The acquittal of the president in the Senate impeachment trial earlier this year led many observers to note the feat of “mental gymnastics” required by the Senators who voted to acquit. With the sole exception of Mitt Romney, Republican Senators managed to sit for days listening to the litany of offences committed by the president—only to walk away claiming that none of it rose to the level of the impeachable.

I thought I’d use this case to try to visualize what mental gymnastics as a process of meaning-making looks like in practice. How did U.S. Senators make sense of their votes in the impeachment trial? Seeking to answer this question, I first collected official statements from all Senators who released one following the trial. (You can find them here in case you’d like to analyze them yourself.) All but eleven Senators issued such a statement.

For the analysis, I used the latest release of my textnets package (version 0.4). This allows me to show not just how each individual Senator made sense of their decision, but also what their meaning-making processes look like in relation to each other. In other words, I can visualize the field of discursive positions Senators took.

(This also gives me a chance to show off some of the cool things you can do with textnets, since its documentation is not yet complete.)

In [1]:
%pylab inline
Populating the interactive namespace from numpy and matplotlib
In [2]:
from collections import Counter

import pandas as pd
from textnets import Corpus, Textnet

First, I download the data from the repository linked above and prepare it for the creation of the textnet.

In [3]:
data = pd.read_csv('https://edu.nl/ffd4q', index_col='senator')
data['statement_date'] = pd.to_datetime(data['statement_date'])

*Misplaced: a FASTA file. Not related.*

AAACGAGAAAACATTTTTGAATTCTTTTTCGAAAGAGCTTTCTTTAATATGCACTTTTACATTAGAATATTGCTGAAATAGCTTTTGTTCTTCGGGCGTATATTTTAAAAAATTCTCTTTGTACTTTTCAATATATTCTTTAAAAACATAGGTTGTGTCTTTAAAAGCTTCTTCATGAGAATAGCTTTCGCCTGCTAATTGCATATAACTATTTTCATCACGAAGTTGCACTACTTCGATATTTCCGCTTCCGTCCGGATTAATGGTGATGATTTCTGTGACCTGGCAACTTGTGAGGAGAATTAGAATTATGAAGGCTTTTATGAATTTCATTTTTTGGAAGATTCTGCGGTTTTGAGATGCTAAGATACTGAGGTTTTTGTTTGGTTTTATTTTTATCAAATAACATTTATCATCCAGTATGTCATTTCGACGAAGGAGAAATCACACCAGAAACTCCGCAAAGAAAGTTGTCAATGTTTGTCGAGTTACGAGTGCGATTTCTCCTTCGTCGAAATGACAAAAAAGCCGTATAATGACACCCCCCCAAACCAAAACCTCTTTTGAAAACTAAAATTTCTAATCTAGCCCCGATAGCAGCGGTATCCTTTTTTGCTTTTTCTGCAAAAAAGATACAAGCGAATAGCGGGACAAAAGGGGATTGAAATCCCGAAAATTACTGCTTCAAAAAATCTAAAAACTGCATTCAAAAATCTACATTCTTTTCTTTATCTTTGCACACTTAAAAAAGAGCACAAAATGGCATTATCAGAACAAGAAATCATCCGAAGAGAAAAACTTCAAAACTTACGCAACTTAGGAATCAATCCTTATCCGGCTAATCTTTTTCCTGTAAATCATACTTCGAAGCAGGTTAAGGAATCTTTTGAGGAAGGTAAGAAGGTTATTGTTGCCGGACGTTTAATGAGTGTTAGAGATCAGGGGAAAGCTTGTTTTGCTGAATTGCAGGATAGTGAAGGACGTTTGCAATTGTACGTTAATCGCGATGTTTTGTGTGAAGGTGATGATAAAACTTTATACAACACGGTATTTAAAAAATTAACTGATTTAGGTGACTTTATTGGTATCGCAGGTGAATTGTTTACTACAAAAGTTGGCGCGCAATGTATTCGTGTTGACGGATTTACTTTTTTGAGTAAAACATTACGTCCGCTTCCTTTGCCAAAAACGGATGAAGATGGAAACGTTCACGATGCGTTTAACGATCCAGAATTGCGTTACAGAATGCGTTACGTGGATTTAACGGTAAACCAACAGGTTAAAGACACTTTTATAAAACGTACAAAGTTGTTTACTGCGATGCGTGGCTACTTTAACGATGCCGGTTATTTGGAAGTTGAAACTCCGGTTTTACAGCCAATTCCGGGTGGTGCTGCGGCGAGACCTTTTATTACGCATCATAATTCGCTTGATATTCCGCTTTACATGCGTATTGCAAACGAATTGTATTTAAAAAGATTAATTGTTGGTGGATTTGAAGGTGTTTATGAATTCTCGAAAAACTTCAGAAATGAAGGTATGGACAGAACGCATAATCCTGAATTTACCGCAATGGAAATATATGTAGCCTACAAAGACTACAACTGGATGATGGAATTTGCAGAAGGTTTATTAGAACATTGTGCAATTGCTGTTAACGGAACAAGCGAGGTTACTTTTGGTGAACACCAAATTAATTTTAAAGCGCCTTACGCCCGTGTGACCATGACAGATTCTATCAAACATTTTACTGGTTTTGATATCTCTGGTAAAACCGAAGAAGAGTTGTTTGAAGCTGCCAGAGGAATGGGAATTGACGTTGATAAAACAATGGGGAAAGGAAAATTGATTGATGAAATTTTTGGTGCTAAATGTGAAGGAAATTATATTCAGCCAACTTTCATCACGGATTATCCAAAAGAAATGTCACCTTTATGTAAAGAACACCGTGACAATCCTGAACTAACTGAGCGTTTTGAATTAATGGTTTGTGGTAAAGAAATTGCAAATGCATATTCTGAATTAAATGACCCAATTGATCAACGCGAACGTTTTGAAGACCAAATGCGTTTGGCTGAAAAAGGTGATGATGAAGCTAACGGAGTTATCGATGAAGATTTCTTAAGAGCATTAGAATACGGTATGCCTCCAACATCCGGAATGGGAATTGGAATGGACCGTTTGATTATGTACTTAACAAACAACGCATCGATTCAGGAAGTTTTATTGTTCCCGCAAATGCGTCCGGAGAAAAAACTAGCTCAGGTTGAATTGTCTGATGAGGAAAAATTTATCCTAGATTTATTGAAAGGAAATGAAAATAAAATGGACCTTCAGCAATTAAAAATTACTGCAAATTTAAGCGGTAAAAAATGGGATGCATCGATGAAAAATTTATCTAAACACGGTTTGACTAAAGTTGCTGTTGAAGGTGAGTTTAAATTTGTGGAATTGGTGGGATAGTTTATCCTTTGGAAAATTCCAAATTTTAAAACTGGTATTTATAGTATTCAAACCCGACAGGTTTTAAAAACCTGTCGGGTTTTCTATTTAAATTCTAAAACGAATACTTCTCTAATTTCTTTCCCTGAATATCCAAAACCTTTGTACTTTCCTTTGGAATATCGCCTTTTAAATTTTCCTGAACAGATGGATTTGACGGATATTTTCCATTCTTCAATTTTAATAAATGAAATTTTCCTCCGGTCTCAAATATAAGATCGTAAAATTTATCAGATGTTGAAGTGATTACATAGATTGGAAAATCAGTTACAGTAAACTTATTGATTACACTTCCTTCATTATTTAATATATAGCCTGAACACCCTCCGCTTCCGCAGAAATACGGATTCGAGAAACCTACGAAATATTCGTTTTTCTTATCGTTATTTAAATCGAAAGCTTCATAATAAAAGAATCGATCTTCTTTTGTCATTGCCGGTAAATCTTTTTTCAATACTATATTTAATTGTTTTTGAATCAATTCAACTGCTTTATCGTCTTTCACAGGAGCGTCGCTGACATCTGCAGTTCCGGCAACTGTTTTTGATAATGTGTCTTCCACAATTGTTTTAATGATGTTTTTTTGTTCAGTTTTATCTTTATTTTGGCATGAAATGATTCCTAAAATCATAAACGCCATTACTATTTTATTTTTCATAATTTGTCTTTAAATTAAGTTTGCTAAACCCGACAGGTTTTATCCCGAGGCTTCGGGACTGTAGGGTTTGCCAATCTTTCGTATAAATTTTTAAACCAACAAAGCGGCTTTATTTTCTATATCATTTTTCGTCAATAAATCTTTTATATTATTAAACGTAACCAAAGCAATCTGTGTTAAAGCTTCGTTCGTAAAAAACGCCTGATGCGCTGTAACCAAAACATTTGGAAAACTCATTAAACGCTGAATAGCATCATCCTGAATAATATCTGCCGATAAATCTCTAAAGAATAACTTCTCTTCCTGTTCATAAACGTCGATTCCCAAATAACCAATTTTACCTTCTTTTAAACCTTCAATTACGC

In [4]:
corpus = Corpus(data['statement'])
In [5]:
tokens = corpus.tokenized(stem=False, 
                          lower=False,
                          remove=['R', 'D', 'WASHINGTON', 'D.C.', 'Washington',
                                  'February', '-30-',
                                  'released', 'following', 'statement', 
                                  'deliver', 'remark'])

I construct the textnet from the words that appear in at least 25 of the statements. The resulting data structure—the textnet—is a two-mode (bipartite) network with links between two sets of nodes: documents (Senators’ statements), and the words they contain.

In [6]:
tn = Textnet(tokens,
             doc_attrs=data[['party']].to_dict(),
             min_docs=25)
In [7]:
Counter(tn.graph.vs['type'])
Out[7]:
Counter({'doc': 89, 'term': 100})

There are 100 words that occur in at least 25 of the statements. Common stop words are excluded, as well as a few additional boilerplate words that occur in many statements. All 89 statements are included in the analysis.

In [8]:
tn.plot(label_doc_nodes=True,
        label_term_nodes=True,
        vertex_shape=['rectangle' if v['party'] is None 
                      else ('triangle-down' if v['party'] in ('Democrat', 'Independent') else 'triangle')
                      for v in tn.vs],
        vertex_color=['gold' if v['party'] is None 
                      else ('dodgerblue' if v['party'] == 'Democrat'
                      else ('lightgreen' if v['party'] == 'Independent' else 'indianred'))
                      for v in tn.vs],
        vertex_label_size=6)
Out[8]: